Notable science writer and artist Margaret Wertheim is exploring the interconnections between arts, maths and science for her Deakin PhD.
A passion for communicating the wonder of science has taken Australian Margaret Wertheim around the world and to the pinnacle of science writing and art curation over her 30-year career. After working on seven continents, including Antarctica, she has returned to spend some time in Melbourne, to study for her PhD at Deakin University.
Ms Wertheim’s six books include “The Pearly Gates of Cyberspace,” a ground-breaking exploration of the history of Western concepts of space from Dante to the Internet, and “Physics on the Fringe,” about the scientific equivalent of “outsider art”. She has also written for the “New York Times”, “Los Angeles Times,” “The Guardian,” “New Scientist”, “Washington Post” and many other publications.
“When I began studying science (physics, maths and computing), I thought I would be a research scientist, but I felt that science and mathematics are enchanted activities,” she said. “They offer a beautiful way of seeing the world and I wanted to give other people access to these fields.”
A significant moment in her career occurred when Ms Wertheim and her artist twin sister Christine founded the Institute For Figuring (IFF), a Los Angeles-based organisation devoted to the aesthetic and poetic dimensions of science and mathematics, in 2003.
As a means of raising environmental awareness and encouraging community art, the sisters created the “Crochet Coral Reef,” the largest participatory science-and-art endeavour in the world, which they have continued to expand over the past 10 years.
The “Crochet Coral Reef” has engaged almost 10,000 people in a dozen countries, including the USA, UK, Germany, Latvia, Ireland and Australia. It features hundreds of colourful “hyperbolic” crocheted entities such as sea slugs, kelp and anemones and is described by the IFF as an “on-going evolutionary experiment in which the worldwide community of Reefers brings into being an ever-evolving crochet ‘tree of life.’”
Seen by over 2.5 million people, the project has been shown at the Andy Warhol Museum (Pittsburgh), Science Gallery (Dublin), the Smithsonian’s National Museum of Natural History (Washington D.C.), Sydney and Melbourne, and continues to be exhibited around the world.
For her PhD, Ms Wertheim will analyse the theoretical implications of the coral reef project and the unique ways that it lies at the interface of science, art, craft, community practice and the environment.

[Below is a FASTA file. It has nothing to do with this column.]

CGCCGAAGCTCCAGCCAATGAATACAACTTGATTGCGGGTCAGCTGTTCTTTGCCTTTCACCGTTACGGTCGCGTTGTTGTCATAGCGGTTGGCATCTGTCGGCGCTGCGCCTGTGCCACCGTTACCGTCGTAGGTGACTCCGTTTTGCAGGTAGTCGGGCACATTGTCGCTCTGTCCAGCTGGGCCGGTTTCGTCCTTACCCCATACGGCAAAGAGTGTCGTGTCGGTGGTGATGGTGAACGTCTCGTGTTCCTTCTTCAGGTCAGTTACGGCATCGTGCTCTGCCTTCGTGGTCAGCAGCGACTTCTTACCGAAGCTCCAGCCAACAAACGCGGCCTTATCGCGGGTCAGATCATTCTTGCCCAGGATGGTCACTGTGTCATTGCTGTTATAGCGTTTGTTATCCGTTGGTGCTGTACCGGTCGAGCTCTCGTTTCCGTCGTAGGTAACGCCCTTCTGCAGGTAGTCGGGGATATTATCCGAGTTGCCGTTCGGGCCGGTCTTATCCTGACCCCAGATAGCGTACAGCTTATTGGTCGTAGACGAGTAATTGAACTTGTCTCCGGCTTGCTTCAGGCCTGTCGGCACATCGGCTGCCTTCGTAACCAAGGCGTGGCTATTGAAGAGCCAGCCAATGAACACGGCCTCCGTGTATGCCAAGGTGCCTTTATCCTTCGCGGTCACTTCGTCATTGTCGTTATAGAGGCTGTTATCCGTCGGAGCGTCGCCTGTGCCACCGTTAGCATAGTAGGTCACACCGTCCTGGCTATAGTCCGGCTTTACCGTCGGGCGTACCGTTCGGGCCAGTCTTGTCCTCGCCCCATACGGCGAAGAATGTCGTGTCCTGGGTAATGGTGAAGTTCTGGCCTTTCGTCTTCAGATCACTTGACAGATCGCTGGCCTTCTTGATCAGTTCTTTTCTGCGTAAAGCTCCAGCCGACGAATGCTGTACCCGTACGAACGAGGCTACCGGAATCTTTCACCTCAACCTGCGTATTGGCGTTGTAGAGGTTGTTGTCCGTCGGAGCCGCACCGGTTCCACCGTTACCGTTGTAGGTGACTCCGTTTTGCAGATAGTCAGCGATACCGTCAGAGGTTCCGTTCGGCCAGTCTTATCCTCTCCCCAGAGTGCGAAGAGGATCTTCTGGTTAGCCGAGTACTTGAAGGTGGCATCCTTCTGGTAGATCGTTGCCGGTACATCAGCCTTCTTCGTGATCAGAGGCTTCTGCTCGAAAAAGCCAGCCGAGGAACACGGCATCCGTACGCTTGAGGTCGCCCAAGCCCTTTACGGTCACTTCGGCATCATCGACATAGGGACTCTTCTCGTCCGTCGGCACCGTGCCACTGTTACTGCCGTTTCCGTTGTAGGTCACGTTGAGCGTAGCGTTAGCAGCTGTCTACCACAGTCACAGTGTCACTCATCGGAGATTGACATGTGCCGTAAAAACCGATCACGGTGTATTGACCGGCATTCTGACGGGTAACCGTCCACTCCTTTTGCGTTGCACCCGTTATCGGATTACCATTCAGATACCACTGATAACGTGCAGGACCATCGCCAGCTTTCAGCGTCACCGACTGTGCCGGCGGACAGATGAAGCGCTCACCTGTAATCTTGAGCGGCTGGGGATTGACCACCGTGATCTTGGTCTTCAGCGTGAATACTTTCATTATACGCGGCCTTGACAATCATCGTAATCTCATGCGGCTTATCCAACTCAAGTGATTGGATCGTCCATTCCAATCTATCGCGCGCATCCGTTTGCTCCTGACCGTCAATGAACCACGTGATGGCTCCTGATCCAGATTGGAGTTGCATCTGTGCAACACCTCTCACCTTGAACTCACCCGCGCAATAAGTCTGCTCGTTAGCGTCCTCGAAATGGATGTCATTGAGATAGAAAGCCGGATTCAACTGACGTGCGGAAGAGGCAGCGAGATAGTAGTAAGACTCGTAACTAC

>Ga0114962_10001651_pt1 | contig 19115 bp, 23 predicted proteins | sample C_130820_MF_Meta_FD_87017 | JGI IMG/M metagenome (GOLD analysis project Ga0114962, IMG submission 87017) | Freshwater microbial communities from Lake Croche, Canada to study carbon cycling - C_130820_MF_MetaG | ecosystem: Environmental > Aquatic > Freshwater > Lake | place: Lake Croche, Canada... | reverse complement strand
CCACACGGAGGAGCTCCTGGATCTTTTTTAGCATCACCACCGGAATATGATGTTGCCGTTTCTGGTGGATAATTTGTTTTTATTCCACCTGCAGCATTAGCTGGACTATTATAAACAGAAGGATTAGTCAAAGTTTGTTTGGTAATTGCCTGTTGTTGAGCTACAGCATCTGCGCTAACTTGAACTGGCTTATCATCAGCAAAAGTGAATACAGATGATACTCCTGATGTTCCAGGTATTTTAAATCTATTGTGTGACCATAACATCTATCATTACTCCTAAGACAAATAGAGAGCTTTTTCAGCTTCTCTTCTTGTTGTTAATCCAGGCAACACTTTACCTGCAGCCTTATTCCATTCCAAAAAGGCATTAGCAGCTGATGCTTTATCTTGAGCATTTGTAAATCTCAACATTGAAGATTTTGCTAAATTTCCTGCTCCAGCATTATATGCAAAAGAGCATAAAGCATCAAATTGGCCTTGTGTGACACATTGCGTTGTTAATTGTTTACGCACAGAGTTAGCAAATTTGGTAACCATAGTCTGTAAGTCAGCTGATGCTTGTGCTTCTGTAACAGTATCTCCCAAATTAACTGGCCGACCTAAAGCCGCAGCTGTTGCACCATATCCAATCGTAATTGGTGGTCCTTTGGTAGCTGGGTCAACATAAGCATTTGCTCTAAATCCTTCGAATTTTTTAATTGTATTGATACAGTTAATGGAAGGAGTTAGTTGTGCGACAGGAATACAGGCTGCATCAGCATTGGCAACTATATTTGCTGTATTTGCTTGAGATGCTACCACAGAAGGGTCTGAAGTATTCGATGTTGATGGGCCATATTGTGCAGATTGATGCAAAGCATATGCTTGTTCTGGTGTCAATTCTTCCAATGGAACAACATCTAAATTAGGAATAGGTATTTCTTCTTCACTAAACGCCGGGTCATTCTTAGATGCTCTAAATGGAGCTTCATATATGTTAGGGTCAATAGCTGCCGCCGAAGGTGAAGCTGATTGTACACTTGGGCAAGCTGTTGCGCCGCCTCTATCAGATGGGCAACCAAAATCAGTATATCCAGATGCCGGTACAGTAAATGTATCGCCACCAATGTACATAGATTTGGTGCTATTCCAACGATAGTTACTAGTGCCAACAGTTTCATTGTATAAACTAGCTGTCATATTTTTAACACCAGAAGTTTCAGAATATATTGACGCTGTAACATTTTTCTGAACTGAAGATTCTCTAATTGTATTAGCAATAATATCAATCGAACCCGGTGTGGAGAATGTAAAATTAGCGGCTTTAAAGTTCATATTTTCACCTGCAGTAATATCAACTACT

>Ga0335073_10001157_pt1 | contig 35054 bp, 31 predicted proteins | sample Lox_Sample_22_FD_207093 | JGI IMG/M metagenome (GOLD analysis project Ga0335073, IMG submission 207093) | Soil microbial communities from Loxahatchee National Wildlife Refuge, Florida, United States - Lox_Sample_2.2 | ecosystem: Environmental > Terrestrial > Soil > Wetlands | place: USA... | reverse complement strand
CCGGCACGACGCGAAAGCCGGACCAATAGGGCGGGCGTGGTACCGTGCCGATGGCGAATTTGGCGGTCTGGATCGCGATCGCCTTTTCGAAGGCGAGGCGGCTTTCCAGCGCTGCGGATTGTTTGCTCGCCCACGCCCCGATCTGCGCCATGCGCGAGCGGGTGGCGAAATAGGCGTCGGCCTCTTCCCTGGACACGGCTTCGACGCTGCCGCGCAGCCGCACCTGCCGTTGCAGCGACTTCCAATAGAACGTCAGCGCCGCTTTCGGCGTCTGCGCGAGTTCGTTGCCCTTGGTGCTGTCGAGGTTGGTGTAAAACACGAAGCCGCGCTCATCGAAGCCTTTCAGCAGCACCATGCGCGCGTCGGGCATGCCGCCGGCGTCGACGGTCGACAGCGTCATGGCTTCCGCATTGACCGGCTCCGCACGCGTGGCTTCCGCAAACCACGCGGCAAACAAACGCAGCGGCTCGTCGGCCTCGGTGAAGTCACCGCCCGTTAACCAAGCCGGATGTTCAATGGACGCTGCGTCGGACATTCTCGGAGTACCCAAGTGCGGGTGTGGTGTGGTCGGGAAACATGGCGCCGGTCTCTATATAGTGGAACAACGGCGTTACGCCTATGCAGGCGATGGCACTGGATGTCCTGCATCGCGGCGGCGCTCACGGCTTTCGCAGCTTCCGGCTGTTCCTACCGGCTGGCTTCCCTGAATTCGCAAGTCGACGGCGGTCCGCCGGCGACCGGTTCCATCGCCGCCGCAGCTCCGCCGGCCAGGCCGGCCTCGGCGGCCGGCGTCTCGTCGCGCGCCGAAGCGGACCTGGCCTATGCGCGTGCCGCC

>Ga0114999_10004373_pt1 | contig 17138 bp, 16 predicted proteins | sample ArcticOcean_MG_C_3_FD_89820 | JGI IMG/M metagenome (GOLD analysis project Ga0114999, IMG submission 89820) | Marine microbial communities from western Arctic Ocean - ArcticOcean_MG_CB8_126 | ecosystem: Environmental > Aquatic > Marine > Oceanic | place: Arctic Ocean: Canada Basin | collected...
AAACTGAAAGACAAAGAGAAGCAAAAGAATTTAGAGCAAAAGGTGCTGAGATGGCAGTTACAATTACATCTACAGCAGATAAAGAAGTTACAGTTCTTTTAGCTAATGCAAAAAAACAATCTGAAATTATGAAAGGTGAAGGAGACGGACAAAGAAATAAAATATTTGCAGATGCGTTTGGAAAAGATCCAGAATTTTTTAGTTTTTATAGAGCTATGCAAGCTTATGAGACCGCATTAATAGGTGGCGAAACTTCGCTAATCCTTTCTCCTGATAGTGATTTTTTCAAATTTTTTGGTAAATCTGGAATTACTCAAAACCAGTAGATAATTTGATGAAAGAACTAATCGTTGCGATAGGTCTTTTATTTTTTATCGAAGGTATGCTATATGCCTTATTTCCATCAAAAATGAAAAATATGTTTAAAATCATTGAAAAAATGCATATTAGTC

“The project aligns with trends in humanities, arts and science and the understanding that cognition is an embodied thing that involves not just the brain, but material processes,” she noted.
“A fundamental principle of the IFF is the value of play in engaging adults with science and maths. The IFF is like a kindergarten for grown-ups. People want to play with maths and science. They are hungering to, if given access in ways that are pleasurable. Maths can be fun, beautiful and enjoyable.
“We are inviting audiences to play with ideas in ways that are intellectually rigorous and aesthetically aware. The IFF can be conceived of as a ‘play tank’ – a new kind of practice for exploring creative engagement with topics ranging from geometry and topology, to physics, computation, and biological form.”
As an artist and science communicator working to raise awareness about climate change and reef degradation, Ms Wertheim argues that it “won’t be a handful of genius individuals or scientists who will make the difference, but many people working together”.
“One of the metaphors of the coral reef project is that an individual coral polyp can’t do very much on its own, but together, they have built the Barrier Reef – the largest coral reef ecosystem in the world,” she said.
“Through the coral reef project we have learnt that humility matters. A small number of individuals can’t change the world, but millions of us can, if we modestly change our habits.”
At Deakin, Ms Wertheim will be supervised by Associate Professor Jondi Keane from the Motion.Lab Strategic Research Centre (SRC) and Professor Russell Tytler from the Research for Educational Impact SRC. She met both researchers at a Deakin conference in 2015, organised by Associate Professor Keane.
“I thought he was wonderful on every level, especially in his research and artistic practice,” she said of Associate Professor Keane. “Russell Tytler also has very interesting things to say. Their research aligns closely with my interests.”
A seminar by Margaret Wertheim, entitled “The Poetic Enchantments of Science,” will be held at Deakin Downtown on April 21, 2-4pm. Register online by 17 April.
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The "Crochet Coral Reef" has engaged almost 10,000 people in a dozen countries, including the USA, UK, Germany, Latvia, Ireland and Australia.